one season and then moved to lot 10. He built a mill in the town in 1810, and died in 1826. Theopholis Short settled
on lot 11 in 1796, and was the first brickmaker in the town. Eleazer Hill settled on lot 13 in 1794. He organized
a militia company in the town in 1812. John Taylor, settled in the town in 1797 on lot 13. Samuel Mallory settled
on lot 14 in 1797. In 1794 John Crow located on lot 15. John Trafton settled on the same lot in 1797. Oliver Mitchell
settled early on lot 16. Alden Sears's settlement in 1792 was on lot 36. Aaron Wheeler came to the same locality
in 1798, and Samuel Torrence in 1800. Aaron Hicks located on lot 37 in 1795. John Simmons settled on lot 38 in
1792. John Kent settled on lot 37 in 1795, and Seth Jones on lot 38 in 1802. The latter is remembered as a tavern-keeper
at Baptist Hill as early as 1816 William Francis came to the town in 1800. Solomon Goodale came to the town in
1802, and was a Baptist minister. Luther Phillips settled in Bristol in 1803, and was an early shoemaker. Job Gooding
located on lot 39 in 1794, and four years afterward Joshua Reed and Nathaniel Codworth settled on the same lot.
Samuel Andrews settled on lot 40 in 1791, and five years later Benjamin Andrews occupied a part of the same lot.
Zephaniah Gooding came to Bristol in 1798 and located on lot 41, and in 1800 John Phillips settled on the same
lot. Thomas Gooding came in 1802. David Simmons settled on lot 42 in 1797, and in the same year also came Ephraim,
Simeon, Benjamin, Raymond and Constance Simmons, all of the same family. Jeremiah Brown located on lot 45 in 1800.
Asa James came to lot 47 about 1801. In 1805 Philip Simmons located on lot 50, and Capt. Amos Barber on lot 51
in 1796 or '97.
In the same manner there may be recalled the names of other early settlers in Bristol, among them Nathan Fisher,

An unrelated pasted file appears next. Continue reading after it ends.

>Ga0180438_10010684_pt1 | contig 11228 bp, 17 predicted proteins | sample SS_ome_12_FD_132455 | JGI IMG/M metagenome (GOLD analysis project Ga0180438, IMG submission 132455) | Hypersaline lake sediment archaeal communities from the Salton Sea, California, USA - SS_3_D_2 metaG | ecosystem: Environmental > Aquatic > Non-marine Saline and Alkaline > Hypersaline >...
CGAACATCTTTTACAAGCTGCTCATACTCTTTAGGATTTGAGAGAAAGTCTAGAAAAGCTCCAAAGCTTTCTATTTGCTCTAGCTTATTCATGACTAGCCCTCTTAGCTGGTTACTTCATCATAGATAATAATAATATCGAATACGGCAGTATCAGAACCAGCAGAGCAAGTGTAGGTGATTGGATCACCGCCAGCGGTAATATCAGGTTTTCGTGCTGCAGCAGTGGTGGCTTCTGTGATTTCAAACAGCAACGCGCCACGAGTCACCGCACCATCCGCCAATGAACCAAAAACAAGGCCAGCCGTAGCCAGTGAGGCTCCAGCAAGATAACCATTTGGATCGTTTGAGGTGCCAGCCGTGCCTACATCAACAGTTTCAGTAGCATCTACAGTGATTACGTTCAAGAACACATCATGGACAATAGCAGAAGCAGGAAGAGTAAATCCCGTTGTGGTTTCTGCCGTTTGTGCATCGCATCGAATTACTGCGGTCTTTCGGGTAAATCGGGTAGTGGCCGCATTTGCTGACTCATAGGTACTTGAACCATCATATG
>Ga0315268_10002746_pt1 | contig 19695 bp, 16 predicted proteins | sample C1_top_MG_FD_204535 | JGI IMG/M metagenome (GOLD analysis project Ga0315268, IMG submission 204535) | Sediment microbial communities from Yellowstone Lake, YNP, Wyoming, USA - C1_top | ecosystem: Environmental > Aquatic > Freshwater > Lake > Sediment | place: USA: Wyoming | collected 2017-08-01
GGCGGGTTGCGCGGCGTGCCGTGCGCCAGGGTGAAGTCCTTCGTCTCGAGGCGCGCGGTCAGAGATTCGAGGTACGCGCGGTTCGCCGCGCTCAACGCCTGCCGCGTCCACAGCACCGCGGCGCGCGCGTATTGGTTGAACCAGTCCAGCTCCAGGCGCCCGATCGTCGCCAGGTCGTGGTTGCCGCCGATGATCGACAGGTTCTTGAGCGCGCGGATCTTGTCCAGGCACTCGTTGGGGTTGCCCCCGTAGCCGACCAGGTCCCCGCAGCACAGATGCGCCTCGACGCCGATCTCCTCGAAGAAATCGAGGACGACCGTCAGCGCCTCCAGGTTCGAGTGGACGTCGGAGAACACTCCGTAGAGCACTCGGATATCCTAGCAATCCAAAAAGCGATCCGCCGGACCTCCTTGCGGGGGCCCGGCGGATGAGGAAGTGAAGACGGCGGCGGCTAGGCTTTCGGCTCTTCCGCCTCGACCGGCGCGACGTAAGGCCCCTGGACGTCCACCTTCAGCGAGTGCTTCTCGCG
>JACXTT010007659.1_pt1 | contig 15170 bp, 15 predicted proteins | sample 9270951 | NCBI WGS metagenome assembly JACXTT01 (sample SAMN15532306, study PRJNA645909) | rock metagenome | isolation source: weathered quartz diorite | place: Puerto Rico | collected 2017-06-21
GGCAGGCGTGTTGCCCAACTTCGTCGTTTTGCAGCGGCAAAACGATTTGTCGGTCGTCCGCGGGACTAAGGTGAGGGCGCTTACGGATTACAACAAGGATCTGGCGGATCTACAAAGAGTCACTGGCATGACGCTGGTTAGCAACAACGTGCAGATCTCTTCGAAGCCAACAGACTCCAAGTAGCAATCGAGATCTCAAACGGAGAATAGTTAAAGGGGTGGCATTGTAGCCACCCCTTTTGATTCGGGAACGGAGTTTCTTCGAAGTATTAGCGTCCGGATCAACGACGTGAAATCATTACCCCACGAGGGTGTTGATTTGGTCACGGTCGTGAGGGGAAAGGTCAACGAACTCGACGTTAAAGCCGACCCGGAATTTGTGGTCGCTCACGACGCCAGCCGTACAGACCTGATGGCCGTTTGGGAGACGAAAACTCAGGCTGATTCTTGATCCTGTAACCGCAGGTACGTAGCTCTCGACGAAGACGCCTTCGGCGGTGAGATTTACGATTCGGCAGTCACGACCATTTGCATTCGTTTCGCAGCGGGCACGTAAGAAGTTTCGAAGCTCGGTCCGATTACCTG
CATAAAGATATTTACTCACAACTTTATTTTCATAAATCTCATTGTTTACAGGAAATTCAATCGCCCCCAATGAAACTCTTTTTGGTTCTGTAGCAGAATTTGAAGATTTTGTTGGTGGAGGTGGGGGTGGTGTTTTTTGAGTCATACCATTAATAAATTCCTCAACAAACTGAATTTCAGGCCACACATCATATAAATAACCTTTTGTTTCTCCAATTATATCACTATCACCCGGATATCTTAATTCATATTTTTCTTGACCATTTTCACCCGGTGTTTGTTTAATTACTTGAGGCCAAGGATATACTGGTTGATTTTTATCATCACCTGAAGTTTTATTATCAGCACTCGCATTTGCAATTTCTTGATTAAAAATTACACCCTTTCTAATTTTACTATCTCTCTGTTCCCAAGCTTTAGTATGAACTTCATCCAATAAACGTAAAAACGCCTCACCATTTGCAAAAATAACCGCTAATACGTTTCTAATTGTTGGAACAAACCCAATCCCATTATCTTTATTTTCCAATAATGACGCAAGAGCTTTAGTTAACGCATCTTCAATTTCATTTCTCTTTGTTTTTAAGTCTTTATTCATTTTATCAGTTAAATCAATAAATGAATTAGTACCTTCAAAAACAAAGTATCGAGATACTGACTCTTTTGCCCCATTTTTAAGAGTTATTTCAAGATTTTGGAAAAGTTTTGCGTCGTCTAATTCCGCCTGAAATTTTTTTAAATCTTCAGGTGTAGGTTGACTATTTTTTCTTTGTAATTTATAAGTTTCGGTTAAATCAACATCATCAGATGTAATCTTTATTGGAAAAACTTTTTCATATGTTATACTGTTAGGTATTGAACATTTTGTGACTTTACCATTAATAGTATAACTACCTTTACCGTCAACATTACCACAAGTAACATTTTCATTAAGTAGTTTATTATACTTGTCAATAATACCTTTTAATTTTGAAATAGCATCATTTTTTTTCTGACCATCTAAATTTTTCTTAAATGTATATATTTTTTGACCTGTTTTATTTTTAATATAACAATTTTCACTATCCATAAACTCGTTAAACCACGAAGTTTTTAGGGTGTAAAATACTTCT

who located near Baptist Hill about 1795. Abijah Warren settled in 1805. Rufus Whitmarsh came in i8o6. Jonas and
Joseph Wilder came a little earlier. James Case came in 1800 and John Case in 1802. James Austin and Eliakim Walker
were also early settlers. Daniel Smith was on lot 43 in 1800, and Tisdell Walker on lot 42 in 1802. John Mason
located on lot in 1801. Sylvanus Jones and John Crandall were settlers in 1802, and Azer Jackson and Elias Jackson
in 1803. George Reed located on lot 52, and Ephraim Jones on lot 53 in 1805.
Such was the pioneer settlement of township No. 9 in the 4th range, which is now and for more than a century has
been known as Bristol. Glancing over the names of pioneers there appear very many which are still familiar, and
are represented by persons still resident in the county; and cases are not wanting in which some of the descendants
of these pioneer heads of families have attained high standing in professional and public life. It is a conceded
fact, too, that Bristol has furnished some of the best and strongest men of Ontario county; men who have adorned
the medical and legal professions, and others have reached an enviable position in political affairs.
The early settlement of Bristol was indeed rapid, and in fact the town reached its maximum population in 1830.